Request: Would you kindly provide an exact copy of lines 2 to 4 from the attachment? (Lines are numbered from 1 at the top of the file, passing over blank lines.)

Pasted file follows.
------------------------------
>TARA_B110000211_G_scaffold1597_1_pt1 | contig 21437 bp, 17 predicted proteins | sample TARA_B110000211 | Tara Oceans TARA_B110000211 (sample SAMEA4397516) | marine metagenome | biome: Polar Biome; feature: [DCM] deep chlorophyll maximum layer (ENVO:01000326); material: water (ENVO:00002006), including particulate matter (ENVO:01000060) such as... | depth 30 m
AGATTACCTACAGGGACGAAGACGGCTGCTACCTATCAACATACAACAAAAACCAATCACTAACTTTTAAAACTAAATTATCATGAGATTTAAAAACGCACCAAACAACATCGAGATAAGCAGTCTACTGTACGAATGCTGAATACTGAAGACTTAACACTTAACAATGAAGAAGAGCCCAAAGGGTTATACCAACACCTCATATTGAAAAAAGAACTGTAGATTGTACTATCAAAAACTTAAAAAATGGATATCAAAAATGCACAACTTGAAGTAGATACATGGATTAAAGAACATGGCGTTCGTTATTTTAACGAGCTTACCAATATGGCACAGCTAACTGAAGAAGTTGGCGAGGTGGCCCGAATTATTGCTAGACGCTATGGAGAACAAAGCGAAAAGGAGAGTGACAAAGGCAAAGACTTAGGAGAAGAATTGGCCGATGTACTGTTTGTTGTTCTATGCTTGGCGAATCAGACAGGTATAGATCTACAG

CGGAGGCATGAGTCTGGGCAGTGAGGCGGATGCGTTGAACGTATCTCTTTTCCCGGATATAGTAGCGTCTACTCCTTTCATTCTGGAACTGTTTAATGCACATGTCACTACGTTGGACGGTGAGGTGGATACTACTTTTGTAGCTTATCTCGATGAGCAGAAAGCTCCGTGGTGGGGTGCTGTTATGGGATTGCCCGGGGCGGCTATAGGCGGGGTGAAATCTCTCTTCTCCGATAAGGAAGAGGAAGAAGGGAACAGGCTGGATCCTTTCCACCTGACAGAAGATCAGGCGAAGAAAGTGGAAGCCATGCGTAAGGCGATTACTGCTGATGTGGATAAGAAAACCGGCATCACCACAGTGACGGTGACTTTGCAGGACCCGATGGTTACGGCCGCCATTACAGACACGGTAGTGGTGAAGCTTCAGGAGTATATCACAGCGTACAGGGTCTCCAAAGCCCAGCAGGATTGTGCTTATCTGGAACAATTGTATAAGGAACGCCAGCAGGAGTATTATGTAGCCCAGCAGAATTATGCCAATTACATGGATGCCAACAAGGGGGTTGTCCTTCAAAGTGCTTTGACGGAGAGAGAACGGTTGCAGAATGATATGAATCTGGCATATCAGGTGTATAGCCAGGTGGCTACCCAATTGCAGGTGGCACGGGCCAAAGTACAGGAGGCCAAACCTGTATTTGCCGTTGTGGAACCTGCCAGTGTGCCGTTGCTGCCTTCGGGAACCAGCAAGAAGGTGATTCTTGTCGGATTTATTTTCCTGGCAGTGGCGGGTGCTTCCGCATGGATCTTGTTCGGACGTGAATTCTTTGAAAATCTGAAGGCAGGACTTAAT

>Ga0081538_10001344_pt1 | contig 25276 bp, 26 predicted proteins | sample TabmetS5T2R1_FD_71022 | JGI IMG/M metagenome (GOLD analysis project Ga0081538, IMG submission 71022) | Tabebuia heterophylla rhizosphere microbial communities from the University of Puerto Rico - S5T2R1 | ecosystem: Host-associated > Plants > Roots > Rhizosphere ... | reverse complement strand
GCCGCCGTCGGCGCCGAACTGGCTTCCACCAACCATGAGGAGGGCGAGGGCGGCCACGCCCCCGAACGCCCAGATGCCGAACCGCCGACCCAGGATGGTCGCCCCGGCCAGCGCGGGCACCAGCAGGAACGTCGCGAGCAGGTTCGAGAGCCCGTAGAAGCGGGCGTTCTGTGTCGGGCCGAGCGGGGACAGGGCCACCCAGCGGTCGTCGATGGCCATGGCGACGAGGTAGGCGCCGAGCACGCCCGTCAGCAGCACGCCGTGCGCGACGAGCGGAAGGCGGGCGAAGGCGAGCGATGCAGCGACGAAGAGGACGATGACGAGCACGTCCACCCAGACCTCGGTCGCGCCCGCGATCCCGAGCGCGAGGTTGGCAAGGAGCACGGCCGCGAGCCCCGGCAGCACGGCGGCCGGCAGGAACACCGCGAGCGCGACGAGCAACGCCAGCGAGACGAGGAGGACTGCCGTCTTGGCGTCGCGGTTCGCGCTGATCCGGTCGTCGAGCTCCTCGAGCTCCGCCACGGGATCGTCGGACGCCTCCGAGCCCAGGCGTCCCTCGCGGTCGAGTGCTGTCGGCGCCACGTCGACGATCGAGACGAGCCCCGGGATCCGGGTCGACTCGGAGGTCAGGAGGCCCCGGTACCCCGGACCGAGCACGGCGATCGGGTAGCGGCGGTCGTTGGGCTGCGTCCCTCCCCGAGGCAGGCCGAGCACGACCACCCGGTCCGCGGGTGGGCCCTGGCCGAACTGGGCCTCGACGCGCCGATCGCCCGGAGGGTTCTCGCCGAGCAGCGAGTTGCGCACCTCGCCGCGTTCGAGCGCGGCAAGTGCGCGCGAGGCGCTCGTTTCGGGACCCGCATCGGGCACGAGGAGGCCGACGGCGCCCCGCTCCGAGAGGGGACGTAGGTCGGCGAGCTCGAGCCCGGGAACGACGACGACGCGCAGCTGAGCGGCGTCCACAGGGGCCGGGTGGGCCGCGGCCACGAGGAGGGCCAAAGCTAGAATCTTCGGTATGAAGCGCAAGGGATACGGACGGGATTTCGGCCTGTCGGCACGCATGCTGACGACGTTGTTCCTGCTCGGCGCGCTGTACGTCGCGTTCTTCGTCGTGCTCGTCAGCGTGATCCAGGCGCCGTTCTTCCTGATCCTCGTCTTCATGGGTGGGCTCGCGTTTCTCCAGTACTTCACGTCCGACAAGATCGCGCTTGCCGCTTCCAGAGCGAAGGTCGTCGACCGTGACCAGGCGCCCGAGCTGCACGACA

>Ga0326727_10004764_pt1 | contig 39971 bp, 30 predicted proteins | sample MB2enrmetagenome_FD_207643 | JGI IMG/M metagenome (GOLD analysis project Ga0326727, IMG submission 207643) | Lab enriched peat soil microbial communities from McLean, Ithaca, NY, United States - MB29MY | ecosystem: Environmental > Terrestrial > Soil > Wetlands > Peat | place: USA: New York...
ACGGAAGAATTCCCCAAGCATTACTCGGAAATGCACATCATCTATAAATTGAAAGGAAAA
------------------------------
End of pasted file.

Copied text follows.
AGATTACCTACAGGGACGAAGACGGCTGCTACCTATCAACATACAACAAAAACCAATCACTAACTTTTAAAACTAAATTATCATGAGATTTAAAAACGCACCAAACAACATCGAGATAAGCAGTCTACTGTACGAATGCTGAATACTGAAGACTTAACACTTAACAATGAAGAAGAGCCCAAAGGGTTATACCAACACCTCATATTGAAAAAAGAACTGTAGATTGTACTATCAAAAACTTAAAAAATGGATATCAAAAATGCACAACTTGAAGTAGATACATGGATTAAAGAACATGGCGTTCGTTATTTTAACGAGCTTACCAATATGGCACAGCTAACTGAAGAAGTTGGCGAGGTGGCCCGAATTATTGCTAGACGCTATGGAGAACAAAGCGAAAAGGAGAGTGACAAAGGCAAAGACTTAGGAGAAGAATTGGCCGATGTACTGTTTGTTGTTCTATGCTTGGCGAATCAGACAGGTATAGATCTACAG

CGGAGGCATGAGTCTGGGCAGTGAGGCGGATGCGTTGAACGTATCTCTTTTCCCGGATATAGTAGCGTCTACTCCTTTCATTCTGGAACTGTTTAATGCACATGTCACTACGTTGGACGGTGAGGTGGATACTACTTTTGTAGCTTATCTCGATGAGCAGAAAGCTCCGTGGTGGGGTGCTGTTATGGGATTGCCCGGGGCGGCTATAGGCGGGGTGAAATCTCTCTTCTCCGATAAGGAAGAGGAAGAAGGGAACAGGCTGGATCCTTTCCACCTGACAGAAGATCAGGCGAAGAAAGTGGAAGCCATGCGTAAGGCGATTACTGCTGATGTGGATAAGAAAACCGGCATCACCACAGTGACGGTGACTTTGCAGGACCCGATGGTTACGGCCGCCATTACAGACACGGTAGTGGTGAAGCTTCAGGAGTATATCACAGCGTACAGGGTCTCCAAAGCCCAGCAGGATTGTGCTTATCTGGAACAATTGTATAAGGAACGCCAGCAGGAGTATTATGTAGCCCAGCAGAATTATGCCAATTACATGGATGCCAACAAGGGGGTTGTCCTTCAAAGTGCTTTGACGGAGAGAGAACGGTTGCAGAATGATATGAATCTGGCATATCAGGTGTATAGCCAGGTGGCTACCCAATTGCAGGTGGCACGGGCCAAAGTACAGGAGGCCAAACCTGTATTTGCCGTTGTGGAACCTGCCAGTGTGCCGTTGCTGCCTTCGGGAACCAGCAAGAAGGTGATTCTTGTCGGATTTATTTTCCTGGCAGTGGCGGGTGCTTCCGCATGGATCTTGTTCGGACGTGAATTCTTTGAAAATCTGAAGGCAGGACTTAAT

>Ga0081538_10001344_pt1 | contig 25276 bp, 26 predicted proteins | sample TabmetS5T2R1_FD_71022 | JGI IMG/M metagenome (GOLD analysis project Ga0081538, IMG submission 71022) | Tabebuia heterophylla rhizosphere microbial communities from the University of Puerto Rico - S5T2R1 | ecosystem: Host-associated > Plants > Roots > Rhizosphere ... | reverse complement strand